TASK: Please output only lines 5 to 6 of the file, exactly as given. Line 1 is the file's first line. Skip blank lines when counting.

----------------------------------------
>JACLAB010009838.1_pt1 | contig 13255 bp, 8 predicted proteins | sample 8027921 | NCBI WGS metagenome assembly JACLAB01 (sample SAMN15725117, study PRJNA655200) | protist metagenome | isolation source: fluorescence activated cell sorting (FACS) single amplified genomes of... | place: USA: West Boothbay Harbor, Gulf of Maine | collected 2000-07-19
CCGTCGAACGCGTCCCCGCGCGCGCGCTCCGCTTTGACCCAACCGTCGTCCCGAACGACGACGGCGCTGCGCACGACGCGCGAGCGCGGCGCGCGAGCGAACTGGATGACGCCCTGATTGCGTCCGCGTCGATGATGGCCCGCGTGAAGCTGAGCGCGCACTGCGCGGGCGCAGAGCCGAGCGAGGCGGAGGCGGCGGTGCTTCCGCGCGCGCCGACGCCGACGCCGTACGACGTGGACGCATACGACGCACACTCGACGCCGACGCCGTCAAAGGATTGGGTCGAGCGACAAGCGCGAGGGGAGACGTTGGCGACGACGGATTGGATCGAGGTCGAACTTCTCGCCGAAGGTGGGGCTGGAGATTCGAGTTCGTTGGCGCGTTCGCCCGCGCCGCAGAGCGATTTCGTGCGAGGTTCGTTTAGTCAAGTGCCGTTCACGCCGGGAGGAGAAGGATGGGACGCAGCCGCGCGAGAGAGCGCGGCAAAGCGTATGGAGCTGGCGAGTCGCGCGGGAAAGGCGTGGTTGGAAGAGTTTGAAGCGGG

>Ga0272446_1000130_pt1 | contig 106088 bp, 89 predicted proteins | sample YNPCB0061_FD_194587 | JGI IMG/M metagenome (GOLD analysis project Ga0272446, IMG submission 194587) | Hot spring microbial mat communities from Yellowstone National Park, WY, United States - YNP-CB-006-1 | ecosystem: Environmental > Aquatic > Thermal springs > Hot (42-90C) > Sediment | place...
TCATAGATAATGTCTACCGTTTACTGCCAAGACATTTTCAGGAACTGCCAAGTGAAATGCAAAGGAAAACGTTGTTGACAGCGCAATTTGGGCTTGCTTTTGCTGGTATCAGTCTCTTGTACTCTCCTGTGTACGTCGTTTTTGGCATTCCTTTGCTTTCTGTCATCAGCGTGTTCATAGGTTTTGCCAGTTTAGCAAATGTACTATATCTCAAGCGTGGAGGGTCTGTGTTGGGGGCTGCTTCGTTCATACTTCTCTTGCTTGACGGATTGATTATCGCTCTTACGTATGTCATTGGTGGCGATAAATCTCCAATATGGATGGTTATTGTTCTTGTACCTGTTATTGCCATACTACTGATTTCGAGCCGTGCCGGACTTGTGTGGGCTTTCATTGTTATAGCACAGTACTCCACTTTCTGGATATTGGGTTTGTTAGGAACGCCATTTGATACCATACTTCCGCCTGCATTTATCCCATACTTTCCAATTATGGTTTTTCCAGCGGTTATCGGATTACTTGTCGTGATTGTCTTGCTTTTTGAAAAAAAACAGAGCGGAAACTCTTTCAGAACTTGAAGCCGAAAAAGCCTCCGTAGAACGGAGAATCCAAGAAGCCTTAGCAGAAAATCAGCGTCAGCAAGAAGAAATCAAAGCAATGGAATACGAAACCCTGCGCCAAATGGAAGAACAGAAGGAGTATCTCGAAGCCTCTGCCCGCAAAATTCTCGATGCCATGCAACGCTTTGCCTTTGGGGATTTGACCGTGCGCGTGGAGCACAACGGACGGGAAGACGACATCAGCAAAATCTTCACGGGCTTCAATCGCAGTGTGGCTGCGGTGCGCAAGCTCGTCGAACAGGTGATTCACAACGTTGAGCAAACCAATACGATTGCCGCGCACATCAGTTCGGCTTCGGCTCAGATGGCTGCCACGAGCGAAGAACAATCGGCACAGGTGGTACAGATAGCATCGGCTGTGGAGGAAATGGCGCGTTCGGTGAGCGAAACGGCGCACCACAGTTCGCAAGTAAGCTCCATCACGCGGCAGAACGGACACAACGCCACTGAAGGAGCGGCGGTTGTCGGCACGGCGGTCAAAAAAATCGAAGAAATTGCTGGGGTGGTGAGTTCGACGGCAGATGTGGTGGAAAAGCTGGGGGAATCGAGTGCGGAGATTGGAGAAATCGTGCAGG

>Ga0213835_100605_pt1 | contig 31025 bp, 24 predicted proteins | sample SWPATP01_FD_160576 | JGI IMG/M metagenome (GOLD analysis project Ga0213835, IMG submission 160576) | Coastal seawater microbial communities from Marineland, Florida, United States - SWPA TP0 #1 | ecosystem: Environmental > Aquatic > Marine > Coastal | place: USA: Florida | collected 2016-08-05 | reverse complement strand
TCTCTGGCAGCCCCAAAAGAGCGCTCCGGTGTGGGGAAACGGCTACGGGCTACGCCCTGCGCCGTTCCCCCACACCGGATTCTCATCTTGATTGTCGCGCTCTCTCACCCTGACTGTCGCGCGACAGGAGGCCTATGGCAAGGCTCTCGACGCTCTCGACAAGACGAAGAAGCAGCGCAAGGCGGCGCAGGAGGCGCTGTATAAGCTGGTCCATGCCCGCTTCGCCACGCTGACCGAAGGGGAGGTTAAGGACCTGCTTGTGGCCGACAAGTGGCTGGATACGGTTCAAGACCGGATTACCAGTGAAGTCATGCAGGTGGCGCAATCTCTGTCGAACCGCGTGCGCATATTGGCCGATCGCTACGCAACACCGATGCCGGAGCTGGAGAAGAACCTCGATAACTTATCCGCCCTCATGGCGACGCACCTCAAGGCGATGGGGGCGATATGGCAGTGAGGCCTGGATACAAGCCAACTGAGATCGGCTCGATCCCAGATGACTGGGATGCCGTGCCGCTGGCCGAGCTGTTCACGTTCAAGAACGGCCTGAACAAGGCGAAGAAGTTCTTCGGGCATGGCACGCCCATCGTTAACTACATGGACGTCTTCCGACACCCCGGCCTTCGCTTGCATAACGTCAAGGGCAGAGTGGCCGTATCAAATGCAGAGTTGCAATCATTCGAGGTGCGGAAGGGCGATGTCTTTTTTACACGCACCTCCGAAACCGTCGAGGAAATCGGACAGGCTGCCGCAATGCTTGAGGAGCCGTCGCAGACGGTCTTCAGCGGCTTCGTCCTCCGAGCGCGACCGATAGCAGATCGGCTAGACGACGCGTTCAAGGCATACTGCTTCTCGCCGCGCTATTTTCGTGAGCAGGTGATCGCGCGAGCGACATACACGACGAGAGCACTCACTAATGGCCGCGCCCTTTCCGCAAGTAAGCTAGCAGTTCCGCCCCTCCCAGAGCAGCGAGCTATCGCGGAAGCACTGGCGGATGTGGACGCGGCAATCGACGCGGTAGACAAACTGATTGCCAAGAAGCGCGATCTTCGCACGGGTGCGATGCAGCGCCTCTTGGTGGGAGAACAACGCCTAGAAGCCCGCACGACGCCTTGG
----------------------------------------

>Ga0213835_100605_pt1 | contig 31025 bp, 24 predicted proteins | sample SWPATP01_FD_160576 | JGI IMG/M metagenome (GOLD analysis project Ga0213835, IMG submission 160576) | Coastal seawater microbial communities from Marineland, Florida, United States - SWPA TP0 #1 | ecosystem: Environmental > Aquatic > Marine > Coastal | place: USA: Florida | collected 2016-08-05 | reverse complement strand
TCTCTGGCAGCCCCAAAAGAGCGCTCCGGTGTGGGGAAACGGCTACGGGCTACGCCCTGCGCCGTTCCCCCACACCGGATTCTCATCTTGATTGTCGCGCTCTCTCACCCTGACTGTCGCGCGACAGGAGGCCTATGGCAAGGCTCTCGACGCTCTCGACAAGACGAAGAAGCAGCGCAAGGCGGCGCAGGAGGCGCTGTATAAGCTGGTCCATGCCCGCTTCGCCACGCTGACCGAAGGGGAGGTTAAGGACCTGCTTGTGGCCGACAAGTGGCTGGATACGGTTCAAGACCGGATTACCAGTGAAGTCATGCAGGTGGCGCAATCTCTGTCGAACCGCGTGCGCATATTGGCCGATCGCTACGCAACACCGATGCCGGAGCTGGAGAAGAACCTCGATAACTTATCCGCCCTCATGGCGACGCACCTCAAGGCGATGGGGGCGATATGGCAGTGAGGCCTGGATACAAGCCAACTGAGATCGGCTCGATCCCAGATGACTGGGATGCCGTGCCGCTGGCCGAGCTGTTCACGTTCAAGAACGGCCTGAACAAGGCGAAGAAGTTCTTCGGGCATGGCACGCCCATCGTTAACTACATGGACGTCTTCCGACACCCCGGCCTTCGCTTGCATAACGTCAAGGGCAGAGTGGCCGTATCAAATGCAGAGTTGCAATCATTCGAGGTGCGGAAGGGCGATGTCTTTTTTACACGCACCTCCGAAACCGTCGAGGAAATCGGACAGGCTGCCGCAATGCTTGAGGAGCCGTCGCAGACGGTCTTCAGCGGCTTCGTCCTCCGAGCGCGACCGATAGCAGATCGGCTAGACGACGCGTTCAAGGCATACTGCTTCTCGCCGCGCTATTTTCGTGAGCAGGTGATCGCGCGAGCGACATACACGACGAGAGCACTCACTAATGGCCGCGCCCTTTCCGCAAGTAAGCTAGCAGTTCCGCCCCTCCCAGAGCAGCGAGCTATCGCGGAAGCACTGGCGGATGTGGACGCGGCAATCGACGCGGTAGACAAACTGATTGCCAAGAAGCGCGATCTTCGCACGGGTGCGATGCAGCGCCTCTTGGTGGGAGAACAACGCCTAGAAGCCCGCACGACGCCTTGG